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New Non-Pharmaceutical Technique Shows Promise In Controlling Post-Operative Pain

The opioid crisis came about largely because of routine use of opioids for chronic pain conditions. Opioids are used to control post operative (acute) pain as well; and even though short term use of these drugs generally does not lead to addiction, more and more advances are being made to reduce or eliminate their usage save for very rare circumstances.

Here are a couple of examples--

1) There is a product line known as On-Q® can click the link to see specifics about this if you wish.  These products are drug delivery systems that can be used in some types of surgery, such as knee replacements to reduce or eliminate the need for opioids. On-Q® devices can be filled with a local anesthetic. The device has tubing with a catheter like tip that is placed in the operative site, allowing the anesthetic to be delivered directly to the affected area via the On-Q® pump.  These have been around for several years, and the results are dramatic!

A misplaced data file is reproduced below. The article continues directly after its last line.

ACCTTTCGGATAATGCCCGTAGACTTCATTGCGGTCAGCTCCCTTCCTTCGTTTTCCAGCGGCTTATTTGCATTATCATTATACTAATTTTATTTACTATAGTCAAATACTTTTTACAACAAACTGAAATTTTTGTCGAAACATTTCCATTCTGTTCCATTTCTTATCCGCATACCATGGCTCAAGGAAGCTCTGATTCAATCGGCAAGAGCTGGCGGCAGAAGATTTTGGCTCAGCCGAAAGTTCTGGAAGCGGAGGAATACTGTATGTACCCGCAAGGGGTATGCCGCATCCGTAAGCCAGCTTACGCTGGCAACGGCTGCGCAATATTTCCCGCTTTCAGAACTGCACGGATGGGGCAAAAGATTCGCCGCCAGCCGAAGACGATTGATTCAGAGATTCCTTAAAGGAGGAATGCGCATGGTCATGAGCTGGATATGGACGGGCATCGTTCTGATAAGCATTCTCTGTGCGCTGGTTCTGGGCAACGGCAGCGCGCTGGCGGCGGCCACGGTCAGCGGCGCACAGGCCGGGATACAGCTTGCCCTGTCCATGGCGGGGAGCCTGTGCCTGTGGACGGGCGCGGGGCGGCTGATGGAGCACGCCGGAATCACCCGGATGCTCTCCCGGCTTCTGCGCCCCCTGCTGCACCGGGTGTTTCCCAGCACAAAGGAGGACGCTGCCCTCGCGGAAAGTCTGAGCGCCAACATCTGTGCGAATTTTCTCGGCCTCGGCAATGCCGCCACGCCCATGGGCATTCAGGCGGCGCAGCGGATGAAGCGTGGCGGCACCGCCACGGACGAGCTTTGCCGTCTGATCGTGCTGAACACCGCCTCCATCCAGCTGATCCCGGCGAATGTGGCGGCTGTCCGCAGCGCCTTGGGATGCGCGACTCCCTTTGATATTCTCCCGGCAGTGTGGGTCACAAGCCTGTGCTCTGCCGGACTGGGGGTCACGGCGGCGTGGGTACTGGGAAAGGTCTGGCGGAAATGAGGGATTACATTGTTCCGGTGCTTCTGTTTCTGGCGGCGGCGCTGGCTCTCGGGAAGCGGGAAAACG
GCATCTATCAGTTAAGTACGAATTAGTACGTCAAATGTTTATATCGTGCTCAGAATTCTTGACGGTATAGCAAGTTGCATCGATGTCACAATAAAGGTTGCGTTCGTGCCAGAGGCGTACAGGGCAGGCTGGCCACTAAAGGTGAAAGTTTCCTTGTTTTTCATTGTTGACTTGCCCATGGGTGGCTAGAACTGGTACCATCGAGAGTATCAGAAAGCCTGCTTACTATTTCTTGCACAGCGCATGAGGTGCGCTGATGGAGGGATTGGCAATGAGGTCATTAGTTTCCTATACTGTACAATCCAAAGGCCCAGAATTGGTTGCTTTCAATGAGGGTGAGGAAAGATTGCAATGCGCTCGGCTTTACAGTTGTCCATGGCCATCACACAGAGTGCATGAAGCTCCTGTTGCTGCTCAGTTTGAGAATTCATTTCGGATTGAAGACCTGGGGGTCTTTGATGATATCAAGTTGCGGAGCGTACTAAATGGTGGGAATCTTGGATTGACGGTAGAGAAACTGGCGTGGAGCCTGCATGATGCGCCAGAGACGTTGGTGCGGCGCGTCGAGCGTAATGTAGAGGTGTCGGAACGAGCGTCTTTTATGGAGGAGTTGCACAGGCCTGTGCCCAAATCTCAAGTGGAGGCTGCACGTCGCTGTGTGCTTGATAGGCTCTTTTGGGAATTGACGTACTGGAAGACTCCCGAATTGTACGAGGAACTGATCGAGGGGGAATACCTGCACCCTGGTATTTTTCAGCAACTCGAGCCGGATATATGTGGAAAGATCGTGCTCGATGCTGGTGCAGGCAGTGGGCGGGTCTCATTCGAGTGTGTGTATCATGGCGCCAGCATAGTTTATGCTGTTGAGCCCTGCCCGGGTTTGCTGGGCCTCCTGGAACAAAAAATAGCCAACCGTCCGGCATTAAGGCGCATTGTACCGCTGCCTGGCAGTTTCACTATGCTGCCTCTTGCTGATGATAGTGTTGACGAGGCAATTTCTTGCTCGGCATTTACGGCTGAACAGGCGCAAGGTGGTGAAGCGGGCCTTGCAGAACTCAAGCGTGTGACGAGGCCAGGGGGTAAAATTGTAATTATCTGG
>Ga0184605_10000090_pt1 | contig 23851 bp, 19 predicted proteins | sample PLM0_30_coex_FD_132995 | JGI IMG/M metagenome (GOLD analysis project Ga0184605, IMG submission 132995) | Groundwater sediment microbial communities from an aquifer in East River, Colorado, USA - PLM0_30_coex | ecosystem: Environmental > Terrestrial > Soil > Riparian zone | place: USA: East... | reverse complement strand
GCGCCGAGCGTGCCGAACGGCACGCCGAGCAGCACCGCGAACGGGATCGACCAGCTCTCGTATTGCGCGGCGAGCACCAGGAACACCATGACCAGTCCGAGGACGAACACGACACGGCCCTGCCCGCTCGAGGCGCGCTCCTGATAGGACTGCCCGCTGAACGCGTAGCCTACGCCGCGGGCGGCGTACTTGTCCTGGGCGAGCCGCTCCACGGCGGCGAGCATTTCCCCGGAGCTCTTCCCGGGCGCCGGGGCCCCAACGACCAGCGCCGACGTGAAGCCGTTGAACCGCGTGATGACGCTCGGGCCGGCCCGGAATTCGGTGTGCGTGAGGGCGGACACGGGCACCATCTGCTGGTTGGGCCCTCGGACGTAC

2) A new technique devised by Dr. Brian Ilfield was presented at a recent conference, and it demonstrates promise for relief of postoperative pain.  This technique employs electrical stimulation to the affected area.  Dr. Ilfield and his colleagues on unilateral knee arthroplasty patients and the results are promising at this point. You can read about this study and this technique in more detail by clicking here. While there are still many questions to be answered about this procedure, it does once again demonstrate that pharmaceuticals, especially opioids, are not always necessary after surgery!

Sources:;painmedicinenews; wikimedia


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